My Travel Plan (USA, Ireland, Kenya, Denmark, France, Belgium)
The scale of US agriculture is mind-boggling. More than half of its giant land mass is farmed and it is the biggest exporter of agricultural products in the world.
There are interesting comparisons to be drawn with our own industry – and some surprising similarities too.
America’s farms contribute $166.9 billion – about 1% – towards Gross Domestic Product (GDP). UK farming generated £9.9 billion in 2014 and accounts for about 0.7% of GDP.
Given the sheer amount of land, it’s unsurprising that American farms produce way, way more than ours. But I was expecting them to account for a larger share of the nation’s income.
Then I looked at population statistics. Only 15% of Americans (just over 46 million people) live in rural areas.
Suddenly America doesn’t seem so different to the UK. The vast majority of land is rural, yet the vast majority of the population are urban.
Initially, I decided to visit the US because I thought the scale and power of its agricultural industry would influence its treatment in local and national news coverage; that food production would rank alongside issues like health and education.
Instead, I’m hearing that same word – ‘disconnect’. A sense that farmers and consumers speak a different language.
One rancher I’ve arranged to visit in South Dakota wrote to me: “So many of the public have been so distant for so long from producing their own food and have never been hungry, they think it will always be this way and food should be produced on their terms. Journalists, as a whole are not as interested any more in producing news as they are in advancing an agenda that aligns with their philosophy. Add to that the proliferation of social media which has no editor and no consequences for misinformation or outright lies and it’s no wonder the public has some of the screwed up ideas about farming and ranching.”
So the USA is not what I had anticipated. Instead of contrast I have stumbled across common themes – just on a much bigger geographical and economic scale.
I’ll explore urban attitudes in Chicago and drive out west for the rural view; to farms and newsrooms in Illinois, Iowa and South Dakota.
I want to examine a country with a large rural population where the economy is dependent on agriculture. In Kenya, 80% of people make their living from the land – a complete opposite scenario to the UK.
I visited Kenya in April, as part of the Global Focus Programme run by Nuffield International. It was this eye-opening experience that convinced me of this country’s enormous relevance to my study topic; so much so I am returning to Kenya in September.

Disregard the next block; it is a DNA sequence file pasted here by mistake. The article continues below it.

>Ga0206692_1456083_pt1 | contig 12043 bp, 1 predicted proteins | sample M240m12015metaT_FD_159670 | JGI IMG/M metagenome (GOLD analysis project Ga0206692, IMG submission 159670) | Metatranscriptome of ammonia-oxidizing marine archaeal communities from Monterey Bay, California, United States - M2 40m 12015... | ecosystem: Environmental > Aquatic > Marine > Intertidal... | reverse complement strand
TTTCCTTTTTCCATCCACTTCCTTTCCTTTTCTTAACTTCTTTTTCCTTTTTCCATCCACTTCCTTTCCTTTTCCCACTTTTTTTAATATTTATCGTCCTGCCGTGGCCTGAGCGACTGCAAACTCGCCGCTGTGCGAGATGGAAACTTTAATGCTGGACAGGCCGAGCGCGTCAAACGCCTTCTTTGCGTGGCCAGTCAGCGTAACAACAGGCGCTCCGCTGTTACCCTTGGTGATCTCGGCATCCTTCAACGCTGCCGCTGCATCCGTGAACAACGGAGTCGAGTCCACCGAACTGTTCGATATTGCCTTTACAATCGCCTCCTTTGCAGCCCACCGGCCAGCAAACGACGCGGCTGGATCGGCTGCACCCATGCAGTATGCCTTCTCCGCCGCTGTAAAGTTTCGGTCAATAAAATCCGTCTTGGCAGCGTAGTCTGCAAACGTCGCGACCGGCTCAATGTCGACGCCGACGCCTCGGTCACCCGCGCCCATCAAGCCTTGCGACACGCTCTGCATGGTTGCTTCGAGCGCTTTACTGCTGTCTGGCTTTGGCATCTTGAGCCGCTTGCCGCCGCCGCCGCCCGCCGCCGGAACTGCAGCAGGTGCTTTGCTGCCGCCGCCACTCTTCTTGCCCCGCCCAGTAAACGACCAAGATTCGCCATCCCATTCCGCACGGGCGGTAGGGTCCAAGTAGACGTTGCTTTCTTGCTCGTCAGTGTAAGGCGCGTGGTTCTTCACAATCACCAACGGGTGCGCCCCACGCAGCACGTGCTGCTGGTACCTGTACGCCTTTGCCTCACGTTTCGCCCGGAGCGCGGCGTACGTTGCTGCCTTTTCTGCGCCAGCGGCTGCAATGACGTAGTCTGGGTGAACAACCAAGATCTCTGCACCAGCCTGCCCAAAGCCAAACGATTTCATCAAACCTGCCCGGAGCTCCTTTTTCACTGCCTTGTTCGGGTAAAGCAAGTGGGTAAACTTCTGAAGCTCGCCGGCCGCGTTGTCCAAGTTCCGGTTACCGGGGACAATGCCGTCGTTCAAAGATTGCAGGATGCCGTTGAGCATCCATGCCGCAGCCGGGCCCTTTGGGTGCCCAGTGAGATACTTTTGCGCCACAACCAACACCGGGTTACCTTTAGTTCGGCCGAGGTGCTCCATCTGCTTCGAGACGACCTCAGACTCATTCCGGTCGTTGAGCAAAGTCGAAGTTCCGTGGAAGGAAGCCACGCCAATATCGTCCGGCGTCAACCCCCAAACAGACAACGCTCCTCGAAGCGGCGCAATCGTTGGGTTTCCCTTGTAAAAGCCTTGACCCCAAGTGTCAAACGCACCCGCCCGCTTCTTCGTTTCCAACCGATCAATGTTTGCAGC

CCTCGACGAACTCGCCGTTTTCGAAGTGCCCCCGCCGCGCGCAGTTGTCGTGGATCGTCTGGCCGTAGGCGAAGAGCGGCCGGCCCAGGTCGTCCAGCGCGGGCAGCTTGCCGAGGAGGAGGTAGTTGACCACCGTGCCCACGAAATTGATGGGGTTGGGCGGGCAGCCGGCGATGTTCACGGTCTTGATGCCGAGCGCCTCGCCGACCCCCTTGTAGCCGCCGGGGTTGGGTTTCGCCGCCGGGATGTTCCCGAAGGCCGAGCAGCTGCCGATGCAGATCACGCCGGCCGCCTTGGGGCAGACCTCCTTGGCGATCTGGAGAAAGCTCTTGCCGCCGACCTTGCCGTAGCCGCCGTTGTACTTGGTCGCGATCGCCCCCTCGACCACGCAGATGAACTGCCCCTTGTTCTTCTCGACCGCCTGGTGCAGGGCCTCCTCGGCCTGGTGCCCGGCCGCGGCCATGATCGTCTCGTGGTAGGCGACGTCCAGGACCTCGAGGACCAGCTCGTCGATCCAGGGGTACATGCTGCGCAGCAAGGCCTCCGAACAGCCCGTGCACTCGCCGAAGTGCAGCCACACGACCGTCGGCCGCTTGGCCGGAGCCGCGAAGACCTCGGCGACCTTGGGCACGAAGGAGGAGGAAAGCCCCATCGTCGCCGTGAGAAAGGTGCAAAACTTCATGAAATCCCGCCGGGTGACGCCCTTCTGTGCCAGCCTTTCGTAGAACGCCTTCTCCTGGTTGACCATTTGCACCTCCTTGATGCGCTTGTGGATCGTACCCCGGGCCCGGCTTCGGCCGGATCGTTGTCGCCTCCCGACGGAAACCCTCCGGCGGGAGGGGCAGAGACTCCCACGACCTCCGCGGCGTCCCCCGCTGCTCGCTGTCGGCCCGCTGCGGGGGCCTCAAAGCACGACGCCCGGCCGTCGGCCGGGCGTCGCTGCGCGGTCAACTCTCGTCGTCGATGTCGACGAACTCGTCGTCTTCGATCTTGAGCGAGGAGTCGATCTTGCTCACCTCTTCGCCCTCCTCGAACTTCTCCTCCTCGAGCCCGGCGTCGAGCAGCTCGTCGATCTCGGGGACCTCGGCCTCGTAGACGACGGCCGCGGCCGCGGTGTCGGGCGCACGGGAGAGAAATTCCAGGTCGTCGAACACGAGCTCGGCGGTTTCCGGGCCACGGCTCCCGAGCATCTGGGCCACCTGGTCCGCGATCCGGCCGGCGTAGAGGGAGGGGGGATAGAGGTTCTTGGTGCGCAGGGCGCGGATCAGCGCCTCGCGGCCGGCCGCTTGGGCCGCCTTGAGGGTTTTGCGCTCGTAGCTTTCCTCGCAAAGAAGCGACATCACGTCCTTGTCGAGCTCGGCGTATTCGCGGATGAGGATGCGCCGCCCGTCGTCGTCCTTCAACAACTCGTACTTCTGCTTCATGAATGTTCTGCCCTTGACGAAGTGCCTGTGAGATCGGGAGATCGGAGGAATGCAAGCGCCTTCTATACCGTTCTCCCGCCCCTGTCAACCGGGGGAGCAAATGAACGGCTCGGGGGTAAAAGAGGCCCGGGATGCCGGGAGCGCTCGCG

Why? Because farming is in the DNA of the average Kenyan. Even those in urban areas aspire to own land and farm it. There are television and radio programmes and an eight-page weekly supplement in the main national newspaper, all dedicated to practical farming. The general population has an innate understanding of where their food comes from – irrespective of whether they live on a farm or in a high-rise apartment.
I suspect there is much to learn from Kenya.
France and Belgium
Now, this is based on a hunch and needs more research. But, from what I know of French farmers they are vocal, confident and not afraid to make demands of their government. Last summer they blockaded roads and led cows through supermarkets in protest at falling farmgate prices. And the public supported them. Food is a French obsession.
Belgium is quite another story. I spent some time there recently for Countryfile and was discussing my Nuffield topic with a contact. Immediately he said: “Farmers here can be made to feel like criminals.”
And then I saw this while walking to a restaurant:
So I have a very basic hypothesis. French farmers, though they are struggling financially like many across Europe, have a healthy level of support from the public. Belgian farmers less so.
Could it have anything to do with the fact that 98% of the Belgian population are urban? Or that French farming is worth more than double to its economy than what Belgian farmers contribute to theirs? And where does the media fit into all this?
I will be brushing up on my French (and Flemish) and exploring these questions with a trip across the Channel in the summer.
One of the most important trips I will make. It is next door to the United Kingdom but so different in terms of attitudes towards farming. Someone once told me (and I haven’t been able to confirm this so grab your pinch of salt) that on average, British people are six generations separated from their farming ancestors. In Ireland it’s just two.
As far as farming is concerned, the Irish have got it down. If the industry is anywhere near as good at PR as they are at exporting food (98% of what they produce leaves the country), then they should handle the media pretty well.
Agriculture is big business. I wonder if that carries weight in the newsrooms of Dublin? Are business editors and political correspondents expected to know their agronomics, in a way the Robert Pestons of the London news media are not?
Ireland is well and truly an agricultural economy. British farmers gaze enviously across the Irish Sea to a farming industry they believe is more influential politically and more valued economically and culturally. My plan is to talk to Irish journalists and farming organisations about how they talk to each other.
Having said all that…
One thing I’ve been advised about Nuffield Scholarships is they can change. It already has. Who knows what the next year has in store, and where in the world I’ll end up. The only certainty is that I’m signed up – and buckled up – for a big adventure.
United States Department of Agriculture Economic Research Service, The World Bank, GeoHive Global Population Statistics, Office for National Statistics (UK)